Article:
So we were eight people in total. The sun was out, it was perfect weather, so off we went to find FHV Acaime on account of the fact it was meant to be a nice walk and there was a promise of hummingbirds and cheese at the top. A couple of us munched a shroom before we headed off with the rest of our stash. Now, this is a pretty walk anyway, it starts off in the sunshine as you make your way to a forest where the track continues. There are streams, little cascades and river crossings made possible with makeshift bridges. There used to be a couple of proper bridges where someone had taken the time and energy to bolt them steel wire efforts into rocks and build concrete structures at either end to support what was probably quite an impressive looking bridge. They were long gone though, all that remained was the concrete and the wires. Clearly they worked out that it was much easier to lash three logs together with barbed wire and tough shit if your balance was a wee bit shaky. That was a touch nervy, I have fuck all balance, I’ve been known to fall off the floor whilst being completely sober, I’ll be walking along and for no good reason I’ll nearly fall over like I’m pissed or something. Smooth.

These fucking bridges combined with my sense of balance or lack thereof. I have no idea how I didn’t end up face down in a river.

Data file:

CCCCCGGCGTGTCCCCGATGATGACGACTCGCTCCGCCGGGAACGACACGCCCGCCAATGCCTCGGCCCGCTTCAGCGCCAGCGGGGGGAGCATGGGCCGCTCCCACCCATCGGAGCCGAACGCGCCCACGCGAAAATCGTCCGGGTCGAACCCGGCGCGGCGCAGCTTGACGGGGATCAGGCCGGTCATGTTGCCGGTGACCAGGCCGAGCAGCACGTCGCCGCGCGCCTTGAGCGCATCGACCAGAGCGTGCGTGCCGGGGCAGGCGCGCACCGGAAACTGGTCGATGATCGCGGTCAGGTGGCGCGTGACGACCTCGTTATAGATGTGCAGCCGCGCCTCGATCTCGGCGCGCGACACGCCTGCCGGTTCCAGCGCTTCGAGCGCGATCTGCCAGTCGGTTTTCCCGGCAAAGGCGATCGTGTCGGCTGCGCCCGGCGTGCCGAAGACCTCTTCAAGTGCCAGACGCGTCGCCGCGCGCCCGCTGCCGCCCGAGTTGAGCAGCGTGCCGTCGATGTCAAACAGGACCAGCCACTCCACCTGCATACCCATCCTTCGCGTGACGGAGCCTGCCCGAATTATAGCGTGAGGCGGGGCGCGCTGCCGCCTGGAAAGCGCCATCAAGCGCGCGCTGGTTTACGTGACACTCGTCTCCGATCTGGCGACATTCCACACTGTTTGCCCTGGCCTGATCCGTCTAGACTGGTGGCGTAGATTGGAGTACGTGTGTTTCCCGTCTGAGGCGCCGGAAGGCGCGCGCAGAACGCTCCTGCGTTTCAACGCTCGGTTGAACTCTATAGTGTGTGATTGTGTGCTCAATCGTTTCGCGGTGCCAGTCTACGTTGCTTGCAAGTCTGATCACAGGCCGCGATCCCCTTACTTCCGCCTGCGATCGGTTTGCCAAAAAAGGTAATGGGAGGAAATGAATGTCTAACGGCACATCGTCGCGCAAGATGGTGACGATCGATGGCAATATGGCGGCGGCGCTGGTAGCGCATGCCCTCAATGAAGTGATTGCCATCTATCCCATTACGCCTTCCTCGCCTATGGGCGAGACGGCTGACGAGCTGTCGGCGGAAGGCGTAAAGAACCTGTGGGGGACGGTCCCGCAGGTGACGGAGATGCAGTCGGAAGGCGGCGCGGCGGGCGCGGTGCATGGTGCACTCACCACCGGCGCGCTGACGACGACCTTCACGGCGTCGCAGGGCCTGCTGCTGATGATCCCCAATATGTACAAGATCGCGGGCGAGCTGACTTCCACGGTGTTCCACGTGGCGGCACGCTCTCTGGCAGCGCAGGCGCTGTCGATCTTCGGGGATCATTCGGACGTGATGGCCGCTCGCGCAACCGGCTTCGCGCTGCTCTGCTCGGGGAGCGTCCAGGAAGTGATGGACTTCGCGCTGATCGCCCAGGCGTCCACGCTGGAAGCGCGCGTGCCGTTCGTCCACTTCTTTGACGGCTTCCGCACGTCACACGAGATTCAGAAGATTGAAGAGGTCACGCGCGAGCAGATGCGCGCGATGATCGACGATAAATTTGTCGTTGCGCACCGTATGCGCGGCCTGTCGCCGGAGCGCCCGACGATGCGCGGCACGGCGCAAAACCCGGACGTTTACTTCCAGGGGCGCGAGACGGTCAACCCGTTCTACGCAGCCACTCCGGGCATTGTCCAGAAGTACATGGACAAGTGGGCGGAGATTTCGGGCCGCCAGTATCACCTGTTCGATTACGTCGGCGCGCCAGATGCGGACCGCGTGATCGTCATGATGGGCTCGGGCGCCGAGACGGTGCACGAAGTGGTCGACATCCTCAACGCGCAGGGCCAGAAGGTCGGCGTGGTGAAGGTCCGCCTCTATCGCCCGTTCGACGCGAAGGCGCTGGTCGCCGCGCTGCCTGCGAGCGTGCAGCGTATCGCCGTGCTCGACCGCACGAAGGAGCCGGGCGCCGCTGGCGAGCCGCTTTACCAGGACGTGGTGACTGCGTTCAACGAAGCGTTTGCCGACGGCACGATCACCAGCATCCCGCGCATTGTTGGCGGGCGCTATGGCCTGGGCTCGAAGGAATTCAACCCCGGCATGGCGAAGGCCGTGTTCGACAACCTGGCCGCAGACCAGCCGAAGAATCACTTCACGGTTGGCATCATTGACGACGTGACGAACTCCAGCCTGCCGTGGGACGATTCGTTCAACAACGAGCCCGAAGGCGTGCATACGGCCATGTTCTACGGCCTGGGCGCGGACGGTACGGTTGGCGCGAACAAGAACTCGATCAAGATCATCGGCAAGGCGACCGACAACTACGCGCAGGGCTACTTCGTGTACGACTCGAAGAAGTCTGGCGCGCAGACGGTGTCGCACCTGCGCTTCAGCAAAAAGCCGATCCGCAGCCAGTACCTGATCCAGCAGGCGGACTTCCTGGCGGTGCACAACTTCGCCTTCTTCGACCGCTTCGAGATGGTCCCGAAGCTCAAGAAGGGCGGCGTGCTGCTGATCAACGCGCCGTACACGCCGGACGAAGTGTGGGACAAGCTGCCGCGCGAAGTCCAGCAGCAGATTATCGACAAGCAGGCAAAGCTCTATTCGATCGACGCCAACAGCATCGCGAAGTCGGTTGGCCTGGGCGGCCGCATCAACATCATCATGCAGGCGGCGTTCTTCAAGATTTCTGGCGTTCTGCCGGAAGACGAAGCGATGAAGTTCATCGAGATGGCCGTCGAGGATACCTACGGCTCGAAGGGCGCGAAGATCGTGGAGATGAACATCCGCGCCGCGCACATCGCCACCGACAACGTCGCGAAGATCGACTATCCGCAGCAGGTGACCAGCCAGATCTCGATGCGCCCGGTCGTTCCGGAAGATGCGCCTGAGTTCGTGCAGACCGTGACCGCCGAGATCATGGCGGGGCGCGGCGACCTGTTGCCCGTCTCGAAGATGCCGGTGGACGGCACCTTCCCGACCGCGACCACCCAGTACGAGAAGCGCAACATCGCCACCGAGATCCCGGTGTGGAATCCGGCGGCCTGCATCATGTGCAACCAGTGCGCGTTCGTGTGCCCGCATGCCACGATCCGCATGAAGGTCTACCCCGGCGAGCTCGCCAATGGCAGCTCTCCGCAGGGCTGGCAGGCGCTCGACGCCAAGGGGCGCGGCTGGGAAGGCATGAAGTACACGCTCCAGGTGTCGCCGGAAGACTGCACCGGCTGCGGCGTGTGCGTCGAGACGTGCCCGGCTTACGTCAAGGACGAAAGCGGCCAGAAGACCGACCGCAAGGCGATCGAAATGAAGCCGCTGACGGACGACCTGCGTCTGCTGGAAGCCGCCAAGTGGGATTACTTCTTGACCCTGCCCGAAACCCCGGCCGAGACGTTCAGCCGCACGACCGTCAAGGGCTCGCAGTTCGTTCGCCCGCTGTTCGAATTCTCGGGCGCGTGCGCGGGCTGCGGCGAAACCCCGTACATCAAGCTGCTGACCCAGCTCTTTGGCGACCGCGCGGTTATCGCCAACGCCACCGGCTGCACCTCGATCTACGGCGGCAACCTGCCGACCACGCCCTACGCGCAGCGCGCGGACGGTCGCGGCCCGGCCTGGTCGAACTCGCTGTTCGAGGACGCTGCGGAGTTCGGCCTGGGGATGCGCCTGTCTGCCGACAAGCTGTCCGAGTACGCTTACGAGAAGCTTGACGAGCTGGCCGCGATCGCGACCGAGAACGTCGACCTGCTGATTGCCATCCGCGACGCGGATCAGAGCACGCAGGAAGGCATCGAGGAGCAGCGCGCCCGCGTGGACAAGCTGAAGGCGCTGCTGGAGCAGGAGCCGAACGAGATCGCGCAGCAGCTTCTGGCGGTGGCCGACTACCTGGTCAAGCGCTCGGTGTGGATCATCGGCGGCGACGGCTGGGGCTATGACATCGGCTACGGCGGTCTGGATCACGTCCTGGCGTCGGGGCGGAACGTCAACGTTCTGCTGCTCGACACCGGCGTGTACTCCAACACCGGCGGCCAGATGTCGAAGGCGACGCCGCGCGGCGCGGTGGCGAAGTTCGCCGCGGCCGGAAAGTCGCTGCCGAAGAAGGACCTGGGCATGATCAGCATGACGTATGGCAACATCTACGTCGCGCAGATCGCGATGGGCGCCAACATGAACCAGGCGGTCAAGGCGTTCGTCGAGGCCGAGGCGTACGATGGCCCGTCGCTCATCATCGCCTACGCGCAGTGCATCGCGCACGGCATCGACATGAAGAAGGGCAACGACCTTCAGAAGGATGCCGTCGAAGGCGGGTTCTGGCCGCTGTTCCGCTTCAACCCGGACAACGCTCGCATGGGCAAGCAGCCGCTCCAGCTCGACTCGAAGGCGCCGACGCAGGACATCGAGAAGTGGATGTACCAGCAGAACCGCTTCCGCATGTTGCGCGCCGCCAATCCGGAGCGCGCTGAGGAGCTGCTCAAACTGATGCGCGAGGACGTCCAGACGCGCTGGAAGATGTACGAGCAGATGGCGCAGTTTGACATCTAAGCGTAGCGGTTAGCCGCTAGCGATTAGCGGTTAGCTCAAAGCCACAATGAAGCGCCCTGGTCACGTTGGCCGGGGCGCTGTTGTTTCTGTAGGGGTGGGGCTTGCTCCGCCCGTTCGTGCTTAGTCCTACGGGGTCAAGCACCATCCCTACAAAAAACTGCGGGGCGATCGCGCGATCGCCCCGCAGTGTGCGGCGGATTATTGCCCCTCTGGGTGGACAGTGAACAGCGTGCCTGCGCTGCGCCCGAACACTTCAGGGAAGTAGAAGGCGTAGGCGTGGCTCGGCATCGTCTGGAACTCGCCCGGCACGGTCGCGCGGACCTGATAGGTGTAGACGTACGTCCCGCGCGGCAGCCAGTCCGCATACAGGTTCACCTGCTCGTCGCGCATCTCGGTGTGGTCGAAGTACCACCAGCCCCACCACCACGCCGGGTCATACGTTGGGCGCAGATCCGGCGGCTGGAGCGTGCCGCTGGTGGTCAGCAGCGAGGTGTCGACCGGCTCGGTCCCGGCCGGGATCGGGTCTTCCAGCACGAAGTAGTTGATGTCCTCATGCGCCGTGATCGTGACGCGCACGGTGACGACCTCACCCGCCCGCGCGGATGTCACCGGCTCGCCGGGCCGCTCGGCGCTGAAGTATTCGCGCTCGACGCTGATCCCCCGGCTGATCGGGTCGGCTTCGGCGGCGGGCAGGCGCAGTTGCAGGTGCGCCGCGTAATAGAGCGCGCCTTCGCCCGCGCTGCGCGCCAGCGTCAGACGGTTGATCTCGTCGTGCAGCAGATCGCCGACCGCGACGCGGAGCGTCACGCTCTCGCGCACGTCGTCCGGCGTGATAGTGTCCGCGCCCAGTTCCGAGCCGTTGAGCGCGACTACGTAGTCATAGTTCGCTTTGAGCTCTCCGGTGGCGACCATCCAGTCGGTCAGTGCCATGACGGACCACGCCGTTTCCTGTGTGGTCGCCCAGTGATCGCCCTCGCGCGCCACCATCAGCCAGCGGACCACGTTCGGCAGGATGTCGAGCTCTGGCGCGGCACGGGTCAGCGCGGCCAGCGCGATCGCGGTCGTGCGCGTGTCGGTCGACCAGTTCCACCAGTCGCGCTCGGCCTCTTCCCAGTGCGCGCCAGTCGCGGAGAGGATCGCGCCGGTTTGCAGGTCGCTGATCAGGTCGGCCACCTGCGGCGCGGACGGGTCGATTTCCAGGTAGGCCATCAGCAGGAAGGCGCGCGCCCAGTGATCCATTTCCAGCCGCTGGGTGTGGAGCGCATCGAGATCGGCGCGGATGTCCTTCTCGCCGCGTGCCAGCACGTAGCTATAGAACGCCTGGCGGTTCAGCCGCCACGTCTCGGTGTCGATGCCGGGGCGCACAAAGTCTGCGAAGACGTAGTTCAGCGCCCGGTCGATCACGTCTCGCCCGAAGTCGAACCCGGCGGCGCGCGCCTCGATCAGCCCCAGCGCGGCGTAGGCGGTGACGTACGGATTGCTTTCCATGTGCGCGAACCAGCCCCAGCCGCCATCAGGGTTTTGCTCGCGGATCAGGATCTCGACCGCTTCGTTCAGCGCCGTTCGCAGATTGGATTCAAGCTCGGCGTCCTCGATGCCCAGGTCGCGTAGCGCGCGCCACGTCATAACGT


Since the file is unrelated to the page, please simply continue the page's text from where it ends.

But as pretty as this walk is it was given an awesome, like, fairytale quality by my wavey mushroom head. I wasn’t tripping by any means but all the colours were so much more vivid and I noticed more plants and flowers than I normally would. At the top we paid our COP$3000 each for a hot chocolate and a piece of cheese. Or “cheese” as one of the guys calls it, in inverted commas, he’s not a fan of Colombian cheese at all. I kinda like it, it’s really salty and I can see why people would dislike it, but yeah, I could go a bit of Colombian cheese every now and then. Colombian wine is another story, horse piss would taste better than that crap. I’m not known to be fussy about my wine, I drink it from a box more often than not, but even I sent a glass of a urine coloured, allegedly white wine back to the bar with instructions to never feed me anything with “hecho en Colombia” written on it ever again.